Proponents of shorter-term commissions noted that the existence of a date by which work must be completed can result in a high level of productivity and that shorter-term commissions are less likely to become overly bureaucratic in their work approaches. Those who argued for longer-term commissions pointed to considerations of efficiency of group interaction, consistency, and credibility.

The majority of committee members favored commissions with fixed lifetimes.

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The majority also believed that a mechanism should be created for initiation of new commissions to consider future issues as they arise. Some committee members favored the idea of a fixed-term national commission with a "sunset clause," which sets an initial date for termination but permits extensions of the commission's term if the issues it is addressing merit further attention.

If a national commission has a fixed term, then the value of continuity and the "learning curve" favor a fixed membership. If a national commission has a sunset clause, then a rotating membership with staggered terms seems advisable, in part as a means to ensure diversity of views and avoid bureaucratic narrowing of the group's collective vision. This responsibility could be located in the Office of Science and Technology Policy, the Office of the Secretary of Health and Human Services, or at some other location chosen by the president or Congress.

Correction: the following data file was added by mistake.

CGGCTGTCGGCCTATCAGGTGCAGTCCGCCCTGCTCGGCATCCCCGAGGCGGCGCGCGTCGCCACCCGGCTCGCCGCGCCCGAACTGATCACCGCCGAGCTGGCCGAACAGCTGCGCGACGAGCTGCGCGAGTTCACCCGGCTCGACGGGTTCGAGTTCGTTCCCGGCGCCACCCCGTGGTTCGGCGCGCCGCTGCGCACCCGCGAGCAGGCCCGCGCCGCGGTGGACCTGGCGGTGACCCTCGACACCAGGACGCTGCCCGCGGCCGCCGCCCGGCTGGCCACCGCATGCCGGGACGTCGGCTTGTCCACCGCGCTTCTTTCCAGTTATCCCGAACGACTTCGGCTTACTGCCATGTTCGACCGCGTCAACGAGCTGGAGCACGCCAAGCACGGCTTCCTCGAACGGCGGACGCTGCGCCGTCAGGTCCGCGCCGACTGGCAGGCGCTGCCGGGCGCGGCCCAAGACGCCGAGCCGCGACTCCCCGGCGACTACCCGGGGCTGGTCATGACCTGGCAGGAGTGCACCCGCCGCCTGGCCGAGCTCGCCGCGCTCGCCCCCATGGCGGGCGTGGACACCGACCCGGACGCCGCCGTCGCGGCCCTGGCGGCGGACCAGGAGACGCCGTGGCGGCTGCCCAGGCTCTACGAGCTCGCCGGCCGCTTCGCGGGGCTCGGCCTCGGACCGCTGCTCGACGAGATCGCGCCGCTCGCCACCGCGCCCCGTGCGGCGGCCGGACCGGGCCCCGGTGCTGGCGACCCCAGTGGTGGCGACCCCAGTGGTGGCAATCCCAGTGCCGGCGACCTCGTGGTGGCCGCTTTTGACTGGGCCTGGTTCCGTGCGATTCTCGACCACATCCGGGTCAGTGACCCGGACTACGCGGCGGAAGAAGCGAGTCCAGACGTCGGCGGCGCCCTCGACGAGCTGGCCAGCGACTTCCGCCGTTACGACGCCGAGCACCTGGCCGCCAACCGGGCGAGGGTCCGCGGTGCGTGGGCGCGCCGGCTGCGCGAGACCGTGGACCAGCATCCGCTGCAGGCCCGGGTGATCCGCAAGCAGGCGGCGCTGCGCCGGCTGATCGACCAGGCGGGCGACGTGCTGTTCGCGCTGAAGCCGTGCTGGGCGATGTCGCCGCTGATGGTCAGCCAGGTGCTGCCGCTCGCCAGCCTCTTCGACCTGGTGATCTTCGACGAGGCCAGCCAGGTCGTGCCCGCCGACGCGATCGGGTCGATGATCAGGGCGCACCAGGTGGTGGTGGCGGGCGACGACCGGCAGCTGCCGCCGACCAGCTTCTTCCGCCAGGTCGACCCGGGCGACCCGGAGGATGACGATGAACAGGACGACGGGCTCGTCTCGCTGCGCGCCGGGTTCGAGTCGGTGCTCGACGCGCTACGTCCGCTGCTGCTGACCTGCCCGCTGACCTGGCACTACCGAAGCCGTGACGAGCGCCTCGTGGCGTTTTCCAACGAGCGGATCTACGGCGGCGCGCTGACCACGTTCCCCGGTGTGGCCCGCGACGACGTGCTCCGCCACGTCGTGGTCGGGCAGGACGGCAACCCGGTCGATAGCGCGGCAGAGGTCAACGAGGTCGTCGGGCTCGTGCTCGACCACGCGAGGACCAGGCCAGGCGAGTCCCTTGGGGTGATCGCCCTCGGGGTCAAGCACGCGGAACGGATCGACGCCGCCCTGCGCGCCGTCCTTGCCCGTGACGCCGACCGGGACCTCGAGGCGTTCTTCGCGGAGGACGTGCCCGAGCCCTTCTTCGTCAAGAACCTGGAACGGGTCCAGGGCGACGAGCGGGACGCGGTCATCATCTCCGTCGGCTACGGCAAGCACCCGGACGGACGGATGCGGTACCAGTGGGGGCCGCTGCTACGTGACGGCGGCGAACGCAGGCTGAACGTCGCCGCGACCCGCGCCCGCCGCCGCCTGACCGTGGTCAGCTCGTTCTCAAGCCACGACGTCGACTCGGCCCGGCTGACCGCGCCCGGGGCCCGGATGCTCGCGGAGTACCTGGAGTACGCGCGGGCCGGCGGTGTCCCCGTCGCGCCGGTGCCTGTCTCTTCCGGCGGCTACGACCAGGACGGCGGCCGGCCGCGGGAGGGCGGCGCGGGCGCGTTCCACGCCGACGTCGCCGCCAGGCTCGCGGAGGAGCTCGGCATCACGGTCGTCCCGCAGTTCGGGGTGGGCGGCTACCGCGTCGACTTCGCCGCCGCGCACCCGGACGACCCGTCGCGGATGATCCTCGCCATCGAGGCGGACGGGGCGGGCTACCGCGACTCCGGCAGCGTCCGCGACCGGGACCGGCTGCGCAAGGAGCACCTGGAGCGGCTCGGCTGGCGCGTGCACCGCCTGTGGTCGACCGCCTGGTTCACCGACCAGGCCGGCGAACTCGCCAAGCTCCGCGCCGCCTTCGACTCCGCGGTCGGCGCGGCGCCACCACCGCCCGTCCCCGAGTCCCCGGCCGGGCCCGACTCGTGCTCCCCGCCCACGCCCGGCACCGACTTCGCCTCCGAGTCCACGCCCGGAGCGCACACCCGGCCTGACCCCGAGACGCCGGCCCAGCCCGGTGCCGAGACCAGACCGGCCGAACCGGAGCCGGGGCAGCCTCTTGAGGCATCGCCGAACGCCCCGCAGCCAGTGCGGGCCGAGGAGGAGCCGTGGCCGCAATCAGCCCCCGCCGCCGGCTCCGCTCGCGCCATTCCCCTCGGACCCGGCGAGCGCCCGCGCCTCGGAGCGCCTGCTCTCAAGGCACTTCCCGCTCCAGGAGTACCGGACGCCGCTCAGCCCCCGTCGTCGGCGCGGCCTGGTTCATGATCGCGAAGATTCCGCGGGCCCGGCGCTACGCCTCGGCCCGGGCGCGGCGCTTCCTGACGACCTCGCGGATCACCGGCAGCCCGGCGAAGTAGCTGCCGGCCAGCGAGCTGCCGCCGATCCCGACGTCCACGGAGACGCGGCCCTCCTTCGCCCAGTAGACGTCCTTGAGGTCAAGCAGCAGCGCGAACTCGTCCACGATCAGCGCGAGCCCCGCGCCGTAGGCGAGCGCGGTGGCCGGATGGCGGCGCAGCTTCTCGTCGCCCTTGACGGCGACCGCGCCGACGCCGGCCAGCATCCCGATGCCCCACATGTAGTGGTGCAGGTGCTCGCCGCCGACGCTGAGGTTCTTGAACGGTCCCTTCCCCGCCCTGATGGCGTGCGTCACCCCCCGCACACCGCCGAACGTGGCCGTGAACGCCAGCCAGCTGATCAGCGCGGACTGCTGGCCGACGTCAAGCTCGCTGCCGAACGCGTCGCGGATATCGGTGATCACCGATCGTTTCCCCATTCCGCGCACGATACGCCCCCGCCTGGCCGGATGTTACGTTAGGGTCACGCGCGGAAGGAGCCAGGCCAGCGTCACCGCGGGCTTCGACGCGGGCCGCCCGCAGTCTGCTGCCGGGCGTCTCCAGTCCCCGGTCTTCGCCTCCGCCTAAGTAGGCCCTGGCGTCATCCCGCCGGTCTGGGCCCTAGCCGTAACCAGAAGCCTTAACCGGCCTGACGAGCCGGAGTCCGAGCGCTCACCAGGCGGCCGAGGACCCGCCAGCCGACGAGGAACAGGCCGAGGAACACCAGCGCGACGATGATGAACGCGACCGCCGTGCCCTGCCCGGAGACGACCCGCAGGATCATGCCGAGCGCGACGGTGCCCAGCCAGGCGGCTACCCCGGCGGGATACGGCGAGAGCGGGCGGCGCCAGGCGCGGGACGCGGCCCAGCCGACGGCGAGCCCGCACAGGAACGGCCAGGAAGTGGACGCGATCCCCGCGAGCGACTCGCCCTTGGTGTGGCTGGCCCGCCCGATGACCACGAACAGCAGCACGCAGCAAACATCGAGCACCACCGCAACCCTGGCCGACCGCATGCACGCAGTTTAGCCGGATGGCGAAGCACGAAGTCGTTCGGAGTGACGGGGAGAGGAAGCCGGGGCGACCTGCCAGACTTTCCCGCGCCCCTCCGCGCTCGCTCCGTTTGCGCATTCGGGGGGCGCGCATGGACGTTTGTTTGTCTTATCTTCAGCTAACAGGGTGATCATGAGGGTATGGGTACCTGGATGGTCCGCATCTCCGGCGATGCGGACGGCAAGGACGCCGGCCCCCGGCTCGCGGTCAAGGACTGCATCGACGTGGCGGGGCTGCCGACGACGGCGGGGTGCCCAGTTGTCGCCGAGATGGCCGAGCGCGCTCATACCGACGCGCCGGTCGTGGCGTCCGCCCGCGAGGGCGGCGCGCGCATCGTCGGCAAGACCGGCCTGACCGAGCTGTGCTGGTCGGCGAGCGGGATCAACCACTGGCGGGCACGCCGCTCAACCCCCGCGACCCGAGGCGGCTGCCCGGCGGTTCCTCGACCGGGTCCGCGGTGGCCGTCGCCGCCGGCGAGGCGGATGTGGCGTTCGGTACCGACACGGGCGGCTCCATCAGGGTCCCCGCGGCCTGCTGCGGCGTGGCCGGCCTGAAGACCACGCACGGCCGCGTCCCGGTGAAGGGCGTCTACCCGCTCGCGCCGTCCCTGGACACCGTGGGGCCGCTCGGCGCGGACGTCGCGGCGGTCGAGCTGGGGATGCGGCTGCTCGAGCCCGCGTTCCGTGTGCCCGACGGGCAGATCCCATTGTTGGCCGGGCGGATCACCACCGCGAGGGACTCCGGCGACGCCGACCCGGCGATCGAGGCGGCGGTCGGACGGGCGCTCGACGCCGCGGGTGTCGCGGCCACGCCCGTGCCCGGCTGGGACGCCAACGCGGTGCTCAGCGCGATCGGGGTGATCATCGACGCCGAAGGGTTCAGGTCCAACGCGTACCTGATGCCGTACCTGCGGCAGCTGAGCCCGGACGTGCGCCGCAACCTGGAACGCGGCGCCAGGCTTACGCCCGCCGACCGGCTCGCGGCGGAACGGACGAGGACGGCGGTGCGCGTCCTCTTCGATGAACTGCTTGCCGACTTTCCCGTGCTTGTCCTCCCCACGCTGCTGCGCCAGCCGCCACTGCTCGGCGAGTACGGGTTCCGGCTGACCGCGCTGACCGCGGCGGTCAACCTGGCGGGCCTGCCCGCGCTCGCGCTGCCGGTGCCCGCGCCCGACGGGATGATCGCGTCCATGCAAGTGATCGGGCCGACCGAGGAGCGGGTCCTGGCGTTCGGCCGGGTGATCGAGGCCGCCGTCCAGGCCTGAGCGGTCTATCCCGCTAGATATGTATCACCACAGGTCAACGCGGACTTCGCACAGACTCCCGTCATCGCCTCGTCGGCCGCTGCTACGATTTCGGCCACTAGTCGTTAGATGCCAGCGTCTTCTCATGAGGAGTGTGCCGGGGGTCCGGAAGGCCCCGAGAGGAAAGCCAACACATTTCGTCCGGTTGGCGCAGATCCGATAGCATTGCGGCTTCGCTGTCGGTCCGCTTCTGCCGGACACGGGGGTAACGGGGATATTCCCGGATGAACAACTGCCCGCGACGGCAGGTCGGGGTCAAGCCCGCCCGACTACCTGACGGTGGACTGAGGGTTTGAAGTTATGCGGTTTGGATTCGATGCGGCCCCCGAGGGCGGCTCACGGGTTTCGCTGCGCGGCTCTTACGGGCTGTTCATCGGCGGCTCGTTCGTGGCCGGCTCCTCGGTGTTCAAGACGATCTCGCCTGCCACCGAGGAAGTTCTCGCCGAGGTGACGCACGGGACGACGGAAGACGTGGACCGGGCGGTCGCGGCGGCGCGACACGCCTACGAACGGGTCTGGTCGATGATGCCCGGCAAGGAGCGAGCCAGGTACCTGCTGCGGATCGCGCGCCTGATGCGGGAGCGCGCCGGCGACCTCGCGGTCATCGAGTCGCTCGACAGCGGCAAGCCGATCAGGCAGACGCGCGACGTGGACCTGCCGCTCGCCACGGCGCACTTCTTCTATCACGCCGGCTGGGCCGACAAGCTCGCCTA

The committee believes that, during times when no national commission is functioning or when issues arise at an agency level but remain unaddressed, a continuing surveillance mechanism should be in place to identify developing unsolved problems that require more focused attention. A governmental locus for such monitoring could provide several specific functions: it could commission or prepare a biennial report to be published in the Federal Register on social and ethical issues emerging from biomedical technology; it could serve as a receptor for the input of communities, individuals, institutions, and states that identify issues that need to be addressed in a broad fashion; it could facilitate networking among the various groups addressing social and ethical issues; and it could advise the executive branch about special social and ethical issues that need immediate attention.

Most of the committee members felt that this function could be accomplished in an existing governmental office without increasing the bureaucracy by creating a new office. A few of the committee members favored having an external advisory committee, related to the governmental locus, that is charged with identifying issues to be dealt with at a departmental or across-departmental level, developing mandates, and nominating commissioners.